By: Alastair Revell, Managing Consultant, Revell Research Systems
Published: 20th January 2010
Copyright Revell Research Systems © 2010
It seems that the University of Exeter is currently in the middle of a major virus outbreak, which has led to their IT team shutting down the entire campus network, including their telephone system in an attempt to contain the problem.
The attack appears to have started on Monday. The campus network was shutdown at around 2:00pm as a direct response to the threat. However, the problems seem to be continuing today (Wednesday).
The university’s home page suggests that staff and students are only able to access email externally using home computers and the like.
The communications advice issued by the university says that it “is currently experiencing a severe IT incident, and as a precautionary measure we’ve taken much of our network offline. Parts of the University are being brought back online today as soon as it is safe to do so. The University switchboard is online and can accept calls, but we are unable to transfer them to some affected areas of the University.”
Sources in Exeter suggest that the virus has not been identified, but it is thought that the university was deliberately targeted. Stuart Franklin, a spokesman for the university, speaking to the local evening paper, the Express & Echo, said: “We were attacked by a virus. It was a malicious attack. It is the first time I have known such an attack to succeed.”
It seems clear that this virus is extremely virulent and has managed to spread quickly and easily. This strongly suggests that it managed to circumvent the university’s antivirus systems and may have been akin to a zero-day virus.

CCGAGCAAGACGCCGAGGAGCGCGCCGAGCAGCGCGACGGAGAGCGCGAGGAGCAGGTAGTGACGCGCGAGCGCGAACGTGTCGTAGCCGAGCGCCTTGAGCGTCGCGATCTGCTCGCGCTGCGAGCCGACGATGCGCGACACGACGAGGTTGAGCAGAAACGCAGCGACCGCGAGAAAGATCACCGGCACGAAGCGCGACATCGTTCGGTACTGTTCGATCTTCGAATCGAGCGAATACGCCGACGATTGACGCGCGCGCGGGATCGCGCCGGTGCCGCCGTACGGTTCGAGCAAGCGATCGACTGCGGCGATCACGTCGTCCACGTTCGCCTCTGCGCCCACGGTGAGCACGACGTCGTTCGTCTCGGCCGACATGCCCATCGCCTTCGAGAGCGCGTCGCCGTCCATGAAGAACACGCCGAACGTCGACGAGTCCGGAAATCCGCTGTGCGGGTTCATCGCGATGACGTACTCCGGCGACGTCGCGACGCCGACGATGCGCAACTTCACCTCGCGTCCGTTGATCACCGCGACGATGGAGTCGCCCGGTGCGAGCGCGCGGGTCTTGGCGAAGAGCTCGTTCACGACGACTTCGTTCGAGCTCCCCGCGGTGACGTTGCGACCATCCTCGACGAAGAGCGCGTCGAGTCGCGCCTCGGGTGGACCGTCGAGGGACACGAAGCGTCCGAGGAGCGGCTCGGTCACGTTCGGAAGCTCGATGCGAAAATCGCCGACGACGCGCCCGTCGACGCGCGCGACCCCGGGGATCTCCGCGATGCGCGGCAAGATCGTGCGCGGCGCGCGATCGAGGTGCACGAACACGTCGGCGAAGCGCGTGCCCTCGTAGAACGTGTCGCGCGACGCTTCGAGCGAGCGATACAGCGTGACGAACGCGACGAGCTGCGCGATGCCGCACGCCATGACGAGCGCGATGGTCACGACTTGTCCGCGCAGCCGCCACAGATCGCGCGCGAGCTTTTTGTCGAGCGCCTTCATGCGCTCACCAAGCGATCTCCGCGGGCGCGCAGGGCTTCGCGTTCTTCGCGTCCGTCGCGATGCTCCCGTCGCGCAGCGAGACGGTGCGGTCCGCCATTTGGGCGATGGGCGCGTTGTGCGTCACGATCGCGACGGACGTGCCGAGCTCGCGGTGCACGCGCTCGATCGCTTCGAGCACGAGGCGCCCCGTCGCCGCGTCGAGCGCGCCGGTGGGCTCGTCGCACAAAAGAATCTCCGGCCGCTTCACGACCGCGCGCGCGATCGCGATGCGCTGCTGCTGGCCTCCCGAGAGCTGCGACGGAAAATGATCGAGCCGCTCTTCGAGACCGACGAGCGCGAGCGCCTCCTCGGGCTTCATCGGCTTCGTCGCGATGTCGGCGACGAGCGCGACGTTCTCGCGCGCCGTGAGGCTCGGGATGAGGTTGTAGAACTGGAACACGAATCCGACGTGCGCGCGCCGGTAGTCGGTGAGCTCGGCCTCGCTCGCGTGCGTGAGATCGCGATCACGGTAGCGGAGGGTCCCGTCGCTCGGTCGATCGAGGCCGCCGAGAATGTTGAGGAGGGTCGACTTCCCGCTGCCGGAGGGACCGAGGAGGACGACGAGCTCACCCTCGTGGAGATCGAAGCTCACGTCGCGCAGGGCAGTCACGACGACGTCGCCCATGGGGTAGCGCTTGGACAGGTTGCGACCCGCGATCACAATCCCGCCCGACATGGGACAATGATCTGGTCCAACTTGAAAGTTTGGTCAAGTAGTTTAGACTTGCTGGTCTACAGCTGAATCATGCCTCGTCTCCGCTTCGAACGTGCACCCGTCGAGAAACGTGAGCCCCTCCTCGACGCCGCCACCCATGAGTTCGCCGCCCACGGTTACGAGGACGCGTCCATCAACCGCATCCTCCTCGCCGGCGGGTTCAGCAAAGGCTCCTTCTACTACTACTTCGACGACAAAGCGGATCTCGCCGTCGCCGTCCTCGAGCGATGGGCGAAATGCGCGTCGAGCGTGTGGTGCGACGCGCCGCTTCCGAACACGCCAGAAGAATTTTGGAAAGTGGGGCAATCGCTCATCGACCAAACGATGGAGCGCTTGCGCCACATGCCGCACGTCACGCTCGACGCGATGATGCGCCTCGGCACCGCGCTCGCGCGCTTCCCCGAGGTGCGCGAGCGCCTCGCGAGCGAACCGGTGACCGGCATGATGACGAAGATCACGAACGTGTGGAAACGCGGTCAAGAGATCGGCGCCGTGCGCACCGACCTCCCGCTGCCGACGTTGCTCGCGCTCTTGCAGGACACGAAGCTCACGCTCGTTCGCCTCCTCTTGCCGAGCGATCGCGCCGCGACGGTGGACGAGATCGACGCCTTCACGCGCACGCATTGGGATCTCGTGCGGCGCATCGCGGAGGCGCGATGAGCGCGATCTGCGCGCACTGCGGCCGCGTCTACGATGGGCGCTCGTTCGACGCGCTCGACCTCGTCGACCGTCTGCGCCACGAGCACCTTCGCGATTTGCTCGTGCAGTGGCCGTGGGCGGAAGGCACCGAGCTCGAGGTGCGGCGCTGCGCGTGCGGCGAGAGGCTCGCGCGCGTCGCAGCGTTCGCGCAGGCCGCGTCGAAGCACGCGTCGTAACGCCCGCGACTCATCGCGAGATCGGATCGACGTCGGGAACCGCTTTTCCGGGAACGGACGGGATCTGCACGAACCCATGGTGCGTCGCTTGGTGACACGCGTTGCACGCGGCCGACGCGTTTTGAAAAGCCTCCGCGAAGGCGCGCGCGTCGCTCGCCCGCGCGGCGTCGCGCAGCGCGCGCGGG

Although a difficult decision, I believe that closing down the infrastructure in such circumstances is the right thing to do.
This incident should provide food for thought for many organisations. The cost of closing down a network is extremely expensive in terms of lost revenue and opportunities, even before the sheer amount of professional time spent checking systems and returning them to service is taken into consideration.
In fact, this sort of attack can cause immense damage to an organisation and is relatively easy to perpetrate, which has not escaped the notice of Lloyd’s of London Emerging Risks Team in their October 2009 report: ‘Digital Risks: Views of a Changing Risk Landscape’. The report states that “The value of data can vary enormously, but for some organisations it could mean bankruptcy.”
The interesting aspect to this attack is that the university believes it was “hit by the virus deliberately”.
I think we may see an increase in this sort of attack in the future. The recession has been very deep and many people with criminal intent and technical capability across the world may turn to cyber-crime.
In the first two weeks of January, we’ve seen the national governments of France and Germany warn their citizens about security flaws in Internet Explorer after an attack on Google’s site in China (along with some 20 other organisations), which Microsoft admitted late last week were part of the attack mechanism. The code that exploits these particular flaws were published on Monday, 18th January 2010 and there are already some reports of it being used maliciously.
Although the problems at the University of Exeter and the issues with Internet Explore rare probably not connected, the trend for increased, malicious attacks is clear.
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